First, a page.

Ask Businesses for Support
In the old days, it would have been an absolute must to mail or hand-deliver a letter asking for an event sponsorship. These days, it’s still good (and makes you look good) to get personal when possible; a letter or email is also useful for keeping track of what requests were made that year and later serve as a record of which requests were successful. But increasingly businesses require organizations to fill out online donation request forms, so it’s not always possible to be personal.
For local requests, you can improve your chances by calling each business first and asking to speak to the manager. If the manager says they do accept requests for sponsorships, let her know you’re mailing or emailing the letter or delivering it in person. Then personalize your letter for that business and print it on school or PTO letterhead. Include all the necessary contact information in case the manager has questions.
In your requests, include:
· Estimated event attendance
· How money raised at the event will be used, if applicable
· How the company’s donation will be recognized
· Event sponsorship levels and sponsorship commitment deadline
Your group’s 501(c)(3)
status and tax ID number, if applicable
(Note: When you’re a 501(c)(3) organization, contributions to your group are tax-deductible for the donor—an important point to many, particularly some larger businesses. Some businesses won’t even accept requests from groups that aren’t federally recognized tax-exempt organizations. )
You might need to follow up on emails or letters with a phone call or visit. This is a key area where it pays off to pick the right point person. This type of outreach takes time and patience. And then more time.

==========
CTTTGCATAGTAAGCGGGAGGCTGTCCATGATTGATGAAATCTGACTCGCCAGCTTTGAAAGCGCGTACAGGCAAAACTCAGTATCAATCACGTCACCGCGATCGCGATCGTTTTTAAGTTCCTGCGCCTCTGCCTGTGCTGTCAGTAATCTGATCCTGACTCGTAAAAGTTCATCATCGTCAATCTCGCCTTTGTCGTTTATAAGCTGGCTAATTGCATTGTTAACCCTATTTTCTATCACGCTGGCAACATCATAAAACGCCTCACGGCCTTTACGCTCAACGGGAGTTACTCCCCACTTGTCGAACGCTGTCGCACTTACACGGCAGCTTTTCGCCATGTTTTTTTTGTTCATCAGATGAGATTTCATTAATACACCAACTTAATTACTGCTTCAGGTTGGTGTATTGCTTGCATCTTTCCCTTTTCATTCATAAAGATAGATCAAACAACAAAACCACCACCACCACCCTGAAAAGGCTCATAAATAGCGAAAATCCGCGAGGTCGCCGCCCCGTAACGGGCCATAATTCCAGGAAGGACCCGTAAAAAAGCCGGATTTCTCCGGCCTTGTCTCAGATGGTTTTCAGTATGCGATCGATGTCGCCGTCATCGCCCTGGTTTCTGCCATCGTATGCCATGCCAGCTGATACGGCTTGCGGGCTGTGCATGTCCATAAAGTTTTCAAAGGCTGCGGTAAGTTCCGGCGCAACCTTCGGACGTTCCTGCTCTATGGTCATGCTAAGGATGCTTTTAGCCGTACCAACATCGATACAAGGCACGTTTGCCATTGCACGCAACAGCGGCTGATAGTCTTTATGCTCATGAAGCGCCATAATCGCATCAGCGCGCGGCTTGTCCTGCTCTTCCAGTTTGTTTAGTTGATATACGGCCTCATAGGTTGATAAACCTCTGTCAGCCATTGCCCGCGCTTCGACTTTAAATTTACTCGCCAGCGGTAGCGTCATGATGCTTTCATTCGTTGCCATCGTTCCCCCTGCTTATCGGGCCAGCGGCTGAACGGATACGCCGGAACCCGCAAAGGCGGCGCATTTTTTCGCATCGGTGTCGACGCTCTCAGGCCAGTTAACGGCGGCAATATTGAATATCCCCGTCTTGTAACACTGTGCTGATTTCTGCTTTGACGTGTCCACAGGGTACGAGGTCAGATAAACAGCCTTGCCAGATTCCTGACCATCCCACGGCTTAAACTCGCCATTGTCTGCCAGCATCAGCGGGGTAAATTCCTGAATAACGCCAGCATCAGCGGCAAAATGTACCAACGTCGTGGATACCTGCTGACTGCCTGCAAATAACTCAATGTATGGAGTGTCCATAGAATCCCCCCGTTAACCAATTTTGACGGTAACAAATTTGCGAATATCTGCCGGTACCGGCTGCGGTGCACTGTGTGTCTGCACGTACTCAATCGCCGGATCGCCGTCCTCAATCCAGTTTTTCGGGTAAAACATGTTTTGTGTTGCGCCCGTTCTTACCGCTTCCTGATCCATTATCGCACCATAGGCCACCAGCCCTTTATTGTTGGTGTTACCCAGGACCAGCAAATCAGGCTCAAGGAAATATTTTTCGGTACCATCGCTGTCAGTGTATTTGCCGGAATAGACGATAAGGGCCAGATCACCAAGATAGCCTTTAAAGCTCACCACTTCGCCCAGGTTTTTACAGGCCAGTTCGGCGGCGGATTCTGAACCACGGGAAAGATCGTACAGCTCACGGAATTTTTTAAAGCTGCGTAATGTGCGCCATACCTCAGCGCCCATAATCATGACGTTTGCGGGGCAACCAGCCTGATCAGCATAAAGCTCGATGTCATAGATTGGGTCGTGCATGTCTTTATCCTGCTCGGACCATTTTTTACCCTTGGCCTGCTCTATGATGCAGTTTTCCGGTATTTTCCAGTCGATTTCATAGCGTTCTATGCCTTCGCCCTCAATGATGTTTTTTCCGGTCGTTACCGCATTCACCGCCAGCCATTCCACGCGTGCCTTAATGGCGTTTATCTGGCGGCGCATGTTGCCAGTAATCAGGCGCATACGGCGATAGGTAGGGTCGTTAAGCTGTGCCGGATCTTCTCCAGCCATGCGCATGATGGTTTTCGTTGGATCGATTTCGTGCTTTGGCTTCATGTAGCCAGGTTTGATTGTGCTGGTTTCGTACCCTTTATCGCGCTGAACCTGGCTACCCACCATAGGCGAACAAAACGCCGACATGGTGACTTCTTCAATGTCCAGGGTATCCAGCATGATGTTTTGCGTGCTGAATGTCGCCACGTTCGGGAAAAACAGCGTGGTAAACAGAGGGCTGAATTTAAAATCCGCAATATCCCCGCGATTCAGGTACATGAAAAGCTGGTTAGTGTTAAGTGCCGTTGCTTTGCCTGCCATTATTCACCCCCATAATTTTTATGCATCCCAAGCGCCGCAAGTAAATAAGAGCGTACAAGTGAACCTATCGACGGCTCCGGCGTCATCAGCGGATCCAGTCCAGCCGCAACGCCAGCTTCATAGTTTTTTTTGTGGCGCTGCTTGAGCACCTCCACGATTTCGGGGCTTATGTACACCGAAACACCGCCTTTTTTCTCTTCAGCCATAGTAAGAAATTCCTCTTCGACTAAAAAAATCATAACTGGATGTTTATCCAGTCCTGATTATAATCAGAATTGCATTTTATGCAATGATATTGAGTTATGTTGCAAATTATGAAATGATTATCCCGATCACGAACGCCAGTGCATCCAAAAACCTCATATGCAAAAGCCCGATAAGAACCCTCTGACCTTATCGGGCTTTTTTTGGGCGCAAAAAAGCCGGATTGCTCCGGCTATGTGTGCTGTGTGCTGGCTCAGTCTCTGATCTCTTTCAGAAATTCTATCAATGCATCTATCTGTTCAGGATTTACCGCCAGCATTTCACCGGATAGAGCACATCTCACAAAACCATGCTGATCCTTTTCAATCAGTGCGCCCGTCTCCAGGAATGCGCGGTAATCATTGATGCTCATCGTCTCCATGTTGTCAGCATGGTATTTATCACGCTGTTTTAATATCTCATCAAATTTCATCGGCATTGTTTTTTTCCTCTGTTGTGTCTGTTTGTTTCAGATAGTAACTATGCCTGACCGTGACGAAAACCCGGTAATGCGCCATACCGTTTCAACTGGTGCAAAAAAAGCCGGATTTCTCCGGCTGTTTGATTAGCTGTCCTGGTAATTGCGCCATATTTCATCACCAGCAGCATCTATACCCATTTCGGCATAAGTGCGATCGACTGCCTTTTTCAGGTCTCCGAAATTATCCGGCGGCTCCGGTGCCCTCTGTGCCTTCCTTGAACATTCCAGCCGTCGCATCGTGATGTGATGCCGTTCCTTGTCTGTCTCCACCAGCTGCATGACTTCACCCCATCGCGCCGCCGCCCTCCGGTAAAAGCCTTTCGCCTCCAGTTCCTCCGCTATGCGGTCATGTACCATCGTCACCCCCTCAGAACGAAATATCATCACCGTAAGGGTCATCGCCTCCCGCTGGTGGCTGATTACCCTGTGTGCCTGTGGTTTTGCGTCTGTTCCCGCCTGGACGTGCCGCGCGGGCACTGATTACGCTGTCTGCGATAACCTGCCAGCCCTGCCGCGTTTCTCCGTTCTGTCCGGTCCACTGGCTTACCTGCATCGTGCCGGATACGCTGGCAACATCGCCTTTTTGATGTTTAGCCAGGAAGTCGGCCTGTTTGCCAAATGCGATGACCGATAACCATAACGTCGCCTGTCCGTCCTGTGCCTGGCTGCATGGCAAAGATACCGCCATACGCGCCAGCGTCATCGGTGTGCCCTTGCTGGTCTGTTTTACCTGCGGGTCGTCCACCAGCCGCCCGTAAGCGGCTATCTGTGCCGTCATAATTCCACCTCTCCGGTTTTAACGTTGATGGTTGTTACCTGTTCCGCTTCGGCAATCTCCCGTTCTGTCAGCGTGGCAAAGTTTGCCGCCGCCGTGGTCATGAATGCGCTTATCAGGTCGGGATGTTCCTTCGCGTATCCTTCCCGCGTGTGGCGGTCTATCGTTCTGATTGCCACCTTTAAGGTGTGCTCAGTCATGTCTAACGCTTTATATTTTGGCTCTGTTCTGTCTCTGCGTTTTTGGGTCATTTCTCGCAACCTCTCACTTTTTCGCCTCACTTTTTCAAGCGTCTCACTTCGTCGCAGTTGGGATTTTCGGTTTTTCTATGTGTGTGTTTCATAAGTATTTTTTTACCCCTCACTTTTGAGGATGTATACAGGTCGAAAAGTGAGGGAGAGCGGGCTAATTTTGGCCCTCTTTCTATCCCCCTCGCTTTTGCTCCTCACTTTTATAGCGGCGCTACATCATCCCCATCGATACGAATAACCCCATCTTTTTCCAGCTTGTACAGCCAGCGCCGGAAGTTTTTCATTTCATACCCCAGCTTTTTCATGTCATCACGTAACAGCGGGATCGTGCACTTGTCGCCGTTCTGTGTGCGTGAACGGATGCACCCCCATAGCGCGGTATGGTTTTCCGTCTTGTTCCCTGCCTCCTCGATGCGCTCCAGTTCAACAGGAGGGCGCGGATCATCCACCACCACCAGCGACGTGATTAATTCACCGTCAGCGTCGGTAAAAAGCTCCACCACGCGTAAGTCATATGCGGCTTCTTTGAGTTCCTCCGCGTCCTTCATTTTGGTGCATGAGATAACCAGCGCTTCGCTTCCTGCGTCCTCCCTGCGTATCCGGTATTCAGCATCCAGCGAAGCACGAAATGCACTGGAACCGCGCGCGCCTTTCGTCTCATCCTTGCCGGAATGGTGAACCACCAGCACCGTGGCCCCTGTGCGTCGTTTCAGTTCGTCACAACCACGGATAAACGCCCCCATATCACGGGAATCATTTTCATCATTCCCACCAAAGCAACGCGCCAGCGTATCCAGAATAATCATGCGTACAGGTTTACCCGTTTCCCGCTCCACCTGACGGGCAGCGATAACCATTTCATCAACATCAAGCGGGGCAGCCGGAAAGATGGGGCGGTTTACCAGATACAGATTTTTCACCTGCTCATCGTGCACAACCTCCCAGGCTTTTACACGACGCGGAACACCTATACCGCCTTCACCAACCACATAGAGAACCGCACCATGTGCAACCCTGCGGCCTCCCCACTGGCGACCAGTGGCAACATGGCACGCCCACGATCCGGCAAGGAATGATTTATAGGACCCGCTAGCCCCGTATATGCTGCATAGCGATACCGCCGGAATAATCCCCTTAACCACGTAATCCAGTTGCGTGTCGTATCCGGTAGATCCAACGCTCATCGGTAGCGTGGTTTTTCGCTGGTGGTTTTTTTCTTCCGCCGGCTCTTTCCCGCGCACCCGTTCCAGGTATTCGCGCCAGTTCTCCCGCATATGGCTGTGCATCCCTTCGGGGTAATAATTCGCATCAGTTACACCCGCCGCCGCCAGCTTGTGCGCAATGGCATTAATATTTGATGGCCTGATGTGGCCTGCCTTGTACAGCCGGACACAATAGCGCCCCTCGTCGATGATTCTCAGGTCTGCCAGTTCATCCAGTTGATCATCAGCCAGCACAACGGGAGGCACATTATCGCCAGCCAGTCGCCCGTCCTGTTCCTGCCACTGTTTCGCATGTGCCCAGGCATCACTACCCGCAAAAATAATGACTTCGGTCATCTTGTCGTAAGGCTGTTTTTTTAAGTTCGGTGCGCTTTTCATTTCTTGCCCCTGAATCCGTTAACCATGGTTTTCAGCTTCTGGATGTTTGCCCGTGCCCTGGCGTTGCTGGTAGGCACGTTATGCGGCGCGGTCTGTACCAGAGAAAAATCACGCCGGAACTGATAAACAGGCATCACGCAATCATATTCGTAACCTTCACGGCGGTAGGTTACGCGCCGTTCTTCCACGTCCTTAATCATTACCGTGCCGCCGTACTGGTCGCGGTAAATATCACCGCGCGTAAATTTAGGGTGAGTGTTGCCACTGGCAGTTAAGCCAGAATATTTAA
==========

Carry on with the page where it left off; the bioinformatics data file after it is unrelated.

What Event Sponsors Get in Return
Promoting their brand and being seen as community partners are good incentives for businesses to sponsor school events, but many groups find that interest increases when they offer different event sponsorship “levels.” What’s offered at each level of sponsorship varies, but common incentives include printing a company name on event T-shirts, displaying table tents or placards with a business’s name, mentioning the company on social media and on the school’s electronic sign, and including a business ad in a yearbook or directory.
Here’s a typical example of sponsorship levels for a fun run, provided by the Jackson Avenue PTO:
Name ad ($250): Company name on back of shirt, and one
Medium logo ad on back of shirt, logo on PTO website and Facebook page, and one shirt
Large logo ad on top back of shirt, name announced at fun run and listed on other marketing materials, logo on PTO website and Facebook page, and one shirt
Logo ad on sleeve of shirt, company signage displayed at fun run, name announced at fun run and listed on other marketing materials, logo on PTO website and Facebook page, and one shirtRegardless of whether you take the leveled sponsorship approach, it’s important to recognize the businesses that participate. You can do this in any number of ways—if the event has a DJ, for example, you could have him mention the sponsor. Or take a fun and creative approach, like this logo board that Kletnieks created for her group’s auction:
“With the logos, people can quickly look at most images and automatically know the business without having to read all the names,” Kletnieks says. “In addition to this, we also send a flyer home with all our students advertising the event, and it lists the names of all the sponsors and we post it on our Facebook group.”
After the Event
Shortly after the event, .. If possible, share details like how many people attended and how much money was raised. In addition, if your organization has 501(c)(3) status, sponsors will most likely expect a
Some groups . For example, “Company X is a proud sponsor of the Smith Elementary PTO.” Others have students create thank-you posters that businesses can display.
Before taking the break you deserve, to the next volunteer who takes on the task.
Elizabeth Pagel-Hogan contributed to this article.